Taiwan banks to double exposure to mainland over next few years
Island's lenders to boost lending over the next two years despite increased default risks
Taiwanese banks will double their mainland exposure over the next two years after lending to the mainland climbed an annual 135 per cent between 2010 and last year, according to a report released by Fitch Ratings yesterday.
The rapid rise in exposure will test the banks' capacity to operate across the strait at a time when mainland economic growth is slowing and default risks are rising.
Taiwanese banks' exposure to the mainland hit 7 per cent or US$90 billion at the end of last year. Fitch expects the figure to top 13 per cent by 2016. Several large banks, including Mega International Commercial Bank and Bank SinoPac, have already increased their exposure to more than 10 per cent.
Risk was concentrated at the biggest banks such as Mega, SinoPac, Shanghai Commercial and Savings Bank and Taipei Fubon Bank, many of which had little experience lending offshore, Fitch said.
"Most Taiwanese banks have no proven track record of sustaining profitable offshore operations," the report said. "China exposure will increasingly become a downside rating factor for Taiwanese banks should their exposures grow excessively without generating strong profit."
The largest percentage, about 44 per cent, of lending to the mainland, has gone to Taiwanese businesses operating there.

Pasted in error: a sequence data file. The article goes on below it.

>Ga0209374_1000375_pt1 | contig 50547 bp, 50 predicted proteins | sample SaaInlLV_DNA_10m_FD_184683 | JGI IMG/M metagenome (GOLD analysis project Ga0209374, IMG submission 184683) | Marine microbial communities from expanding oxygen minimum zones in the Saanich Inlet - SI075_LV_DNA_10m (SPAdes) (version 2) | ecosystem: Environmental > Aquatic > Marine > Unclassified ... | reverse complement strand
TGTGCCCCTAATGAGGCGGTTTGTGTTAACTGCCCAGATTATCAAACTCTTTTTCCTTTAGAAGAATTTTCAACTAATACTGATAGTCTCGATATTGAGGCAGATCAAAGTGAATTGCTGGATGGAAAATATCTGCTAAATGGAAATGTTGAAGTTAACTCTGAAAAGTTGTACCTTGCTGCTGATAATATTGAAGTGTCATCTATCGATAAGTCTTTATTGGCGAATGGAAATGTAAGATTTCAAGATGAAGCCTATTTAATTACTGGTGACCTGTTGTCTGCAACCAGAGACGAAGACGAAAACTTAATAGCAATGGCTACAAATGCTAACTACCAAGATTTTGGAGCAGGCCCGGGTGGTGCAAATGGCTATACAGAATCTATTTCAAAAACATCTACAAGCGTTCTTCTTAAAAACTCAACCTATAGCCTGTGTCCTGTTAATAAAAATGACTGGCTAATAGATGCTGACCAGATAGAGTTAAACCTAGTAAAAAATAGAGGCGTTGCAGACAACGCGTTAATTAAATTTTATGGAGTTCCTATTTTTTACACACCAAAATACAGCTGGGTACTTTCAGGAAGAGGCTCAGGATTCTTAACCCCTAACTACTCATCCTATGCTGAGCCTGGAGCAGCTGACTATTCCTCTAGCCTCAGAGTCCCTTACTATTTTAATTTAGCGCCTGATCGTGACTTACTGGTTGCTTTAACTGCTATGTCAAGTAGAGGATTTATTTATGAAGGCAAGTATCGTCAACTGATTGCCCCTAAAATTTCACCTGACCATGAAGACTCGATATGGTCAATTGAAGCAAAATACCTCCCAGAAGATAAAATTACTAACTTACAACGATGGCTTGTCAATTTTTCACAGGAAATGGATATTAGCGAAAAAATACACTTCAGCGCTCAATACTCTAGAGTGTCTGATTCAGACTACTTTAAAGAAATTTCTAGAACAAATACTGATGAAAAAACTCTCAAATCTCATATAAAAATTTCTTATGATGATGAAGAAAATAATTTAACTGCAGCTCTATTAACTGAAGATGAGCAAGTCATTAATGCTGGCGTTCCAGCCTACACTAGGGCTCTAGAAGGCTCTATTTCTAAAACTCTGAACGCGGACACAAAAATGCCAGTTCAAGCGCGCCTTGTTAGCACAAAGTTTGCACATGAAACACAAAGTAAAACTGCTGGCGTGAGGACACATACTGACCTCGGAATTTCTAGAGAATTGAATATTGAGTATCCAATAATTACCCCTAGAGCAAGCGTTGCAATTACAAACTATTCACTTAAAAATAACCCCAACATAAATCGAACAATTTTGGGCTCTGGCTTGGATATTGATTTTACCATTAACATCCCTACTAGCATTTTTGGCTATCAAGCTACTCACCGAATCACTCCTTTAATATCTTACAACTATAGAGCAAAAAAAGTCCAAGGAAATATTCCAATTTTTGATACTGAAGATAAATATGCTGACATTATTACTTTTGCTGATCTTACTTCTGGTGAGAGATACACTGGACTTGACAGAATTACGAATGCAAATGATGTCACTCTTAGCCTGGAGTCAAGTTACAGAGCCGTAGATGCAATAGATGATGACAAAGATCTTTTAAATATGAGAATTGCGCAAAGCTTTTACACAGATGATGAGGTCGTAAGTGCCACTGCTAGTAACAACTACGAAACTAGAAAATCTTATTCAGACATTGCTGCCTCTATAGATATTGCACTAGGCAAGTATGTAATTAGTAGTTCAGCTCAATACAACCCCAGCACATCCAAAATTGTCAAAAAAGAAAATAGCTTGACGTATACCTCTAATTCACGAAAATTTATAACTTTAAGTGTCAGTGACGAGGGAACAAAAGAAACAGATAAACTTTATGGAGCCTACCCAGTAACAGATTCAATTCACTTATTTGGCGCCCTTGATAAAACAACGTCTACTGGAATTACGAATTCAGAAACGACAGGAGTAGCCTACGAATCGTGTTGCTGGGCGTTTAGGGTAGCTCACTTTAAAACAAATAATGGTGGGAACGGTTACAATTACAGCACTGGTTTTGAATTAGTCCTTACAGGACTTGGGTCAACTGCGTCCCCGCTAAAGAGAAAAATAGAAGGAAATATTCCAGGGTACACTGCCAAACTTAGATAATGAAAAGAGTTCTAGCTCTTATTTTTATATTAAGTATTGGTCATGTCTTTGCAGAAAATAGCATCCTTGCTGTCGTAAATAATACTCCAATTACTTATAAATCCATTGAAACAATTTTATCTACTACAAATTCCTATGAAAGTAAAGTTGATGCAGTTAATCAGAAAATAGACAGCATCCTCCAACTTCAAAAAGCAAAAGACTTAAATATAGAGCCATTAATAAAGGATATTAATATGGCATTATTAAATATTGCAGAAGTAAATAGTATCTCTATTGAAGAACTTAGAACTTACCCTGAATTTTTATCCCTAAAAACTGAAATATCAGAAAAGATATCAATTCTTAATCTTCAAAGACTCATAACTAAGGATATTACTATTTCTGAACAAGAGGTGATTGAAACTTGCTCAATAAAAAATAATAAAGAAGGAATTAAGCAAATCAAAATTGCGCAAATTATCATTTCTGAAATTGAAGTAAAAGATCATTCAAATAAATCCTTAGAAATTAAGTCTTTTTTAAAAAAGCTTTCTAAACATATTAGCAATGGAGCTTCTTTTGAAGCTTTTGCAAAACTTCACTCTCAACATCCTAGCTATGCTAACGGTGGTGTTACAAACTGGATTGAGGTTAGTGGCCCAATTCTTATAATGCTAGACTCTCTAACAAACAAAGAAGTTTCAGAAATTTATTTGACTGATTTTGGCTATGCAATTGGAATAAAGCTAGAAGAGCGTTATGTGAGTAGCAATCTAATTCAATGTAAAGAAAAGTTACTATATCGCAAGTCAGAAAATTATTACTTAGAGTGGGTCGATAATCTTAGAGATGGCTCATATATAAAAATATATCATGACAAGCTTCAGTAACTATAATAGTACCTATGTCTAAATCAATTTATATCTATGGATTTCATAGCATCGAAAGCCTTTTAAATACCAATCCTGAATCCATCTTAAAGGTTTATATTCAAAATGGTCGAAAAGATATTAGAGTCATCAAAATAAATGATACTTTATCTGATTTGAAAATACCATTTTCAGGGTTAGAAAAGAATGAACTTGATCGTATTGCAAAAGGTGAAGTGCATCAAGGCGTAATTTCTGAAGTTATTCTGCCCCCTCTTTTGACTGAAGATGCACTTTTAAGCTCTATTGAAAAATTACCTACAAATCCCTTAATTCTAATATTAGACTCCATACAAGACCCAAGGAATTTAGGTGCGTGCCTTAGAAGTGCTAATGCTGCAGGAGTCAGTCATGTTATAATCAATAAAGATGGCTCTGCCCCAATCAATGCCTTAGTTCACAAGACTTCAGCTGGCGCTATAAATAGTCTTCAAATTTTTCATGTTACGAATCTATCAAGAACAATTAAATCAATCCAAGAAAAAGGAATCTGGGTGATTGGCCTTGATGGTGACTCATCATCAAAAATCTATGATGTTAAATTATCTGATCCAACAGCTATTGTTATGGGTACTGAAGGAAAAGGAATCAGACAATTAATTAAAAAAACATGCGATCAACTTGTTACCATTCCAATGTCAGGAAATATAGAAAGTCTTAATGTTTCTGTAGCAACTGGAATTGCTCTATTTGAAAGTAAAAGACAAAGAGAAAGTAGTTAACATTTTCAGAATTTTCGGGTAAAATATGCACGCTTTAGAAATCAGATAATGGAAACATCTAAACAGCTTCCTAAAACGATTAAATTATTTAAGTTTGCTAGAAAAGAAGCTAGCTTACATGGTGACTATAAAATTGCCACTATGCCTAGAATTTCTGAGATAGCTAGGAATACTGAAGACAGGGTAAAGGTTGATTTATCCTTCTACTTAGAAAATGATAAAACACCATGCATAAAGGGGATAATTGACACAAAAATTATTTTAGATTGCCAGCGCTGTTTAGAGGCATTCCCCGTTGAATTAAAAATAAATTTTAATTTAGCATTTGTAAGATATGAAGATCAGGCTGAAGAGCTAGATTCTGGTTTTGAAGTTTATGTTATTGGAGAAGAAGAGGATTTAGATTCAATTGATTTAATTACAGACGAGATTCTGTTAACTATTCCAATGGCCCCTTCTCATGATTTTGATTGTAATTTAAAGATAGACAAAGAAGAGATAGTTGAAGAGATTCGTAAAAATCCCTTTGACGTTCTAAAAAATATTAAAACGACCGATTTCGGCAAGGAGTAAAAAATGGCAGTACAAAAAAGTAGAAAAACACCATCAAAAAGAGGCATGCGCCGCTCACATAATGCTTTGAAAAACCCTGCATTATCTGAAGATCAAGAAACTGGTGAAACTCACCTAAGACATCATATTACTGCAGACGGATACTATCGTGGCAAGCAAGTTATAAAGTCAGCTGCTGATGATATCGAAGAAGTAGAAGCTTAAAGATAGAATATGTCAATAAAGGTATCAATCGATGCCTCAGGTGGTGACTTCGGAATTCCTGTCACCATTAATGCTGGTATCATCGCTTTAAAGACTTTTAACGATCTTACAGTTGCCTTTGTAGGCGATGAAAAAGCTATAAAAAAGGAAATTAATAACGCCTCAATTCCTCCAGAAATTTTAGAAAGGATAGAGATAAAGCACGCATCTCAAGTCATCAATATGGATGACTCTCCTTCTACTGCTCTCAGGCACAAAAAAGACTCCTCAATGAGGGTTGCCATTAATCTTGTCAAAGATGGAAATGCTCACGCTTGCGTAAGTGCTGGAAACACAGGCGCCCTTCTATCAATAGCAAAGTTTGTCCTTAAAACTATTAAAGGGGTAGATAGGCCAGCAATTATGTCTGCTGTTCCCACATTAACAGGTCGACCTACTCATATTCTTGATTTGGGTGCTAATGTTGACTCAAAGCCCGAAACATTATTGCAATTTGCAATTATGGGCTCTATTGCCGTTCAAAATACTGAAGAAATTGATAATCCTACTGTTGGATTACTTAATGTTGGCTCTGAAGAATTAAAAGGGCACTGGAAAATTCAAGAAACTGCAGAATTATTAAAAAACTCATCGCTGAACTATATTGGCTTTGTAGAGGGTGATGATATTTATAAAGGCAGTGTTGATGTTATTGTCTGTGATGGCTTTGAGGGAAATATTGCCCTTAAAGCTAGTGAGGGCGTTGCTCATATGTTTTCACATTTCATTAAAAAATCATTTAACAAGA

Regulatory easing on both sides of the strait, which started four years ago, has boosted Taiwan's exposure.
In 2010, Taiwanese regulators increased the cap on the amount that banks on the island were allowed to lend to Taiwanese corporations on the mainland from 30 per cent to 50 per cent of a bank's offshore net assets. Taiwanese bank branches were allowed on the mainland that year.
The banks began lending directly to mainland corporations in September 2011 and started placing yuan deposits with the Bank of China's Taipei branch early last year, a development hailed as a breakthrough in cross-strait financial relations.
About 40 per cent of Taiwan's exposure is short-term placements and deposits at mainland banks.
"A lot of the increase came from the opening of the [yuan] centre last year," said Jerry Yang, a bank analyst at Daiwa Capital Markets. "Although there has been some pickup [in exposure], I think it's manageable so far."
Demand for loans from Taiwan surged in the middle of last year when liquidity on the mainland tightened, but lending has slowed this year.
Risks for Taiwan in lending to private mainland firms were highlighted in May when China Lumena New Materials asked lenders to postpone repayments on an US$85 million, one-year offshore loan. Several Taiwanese banks had syndicated exposure of about US$100 million to it.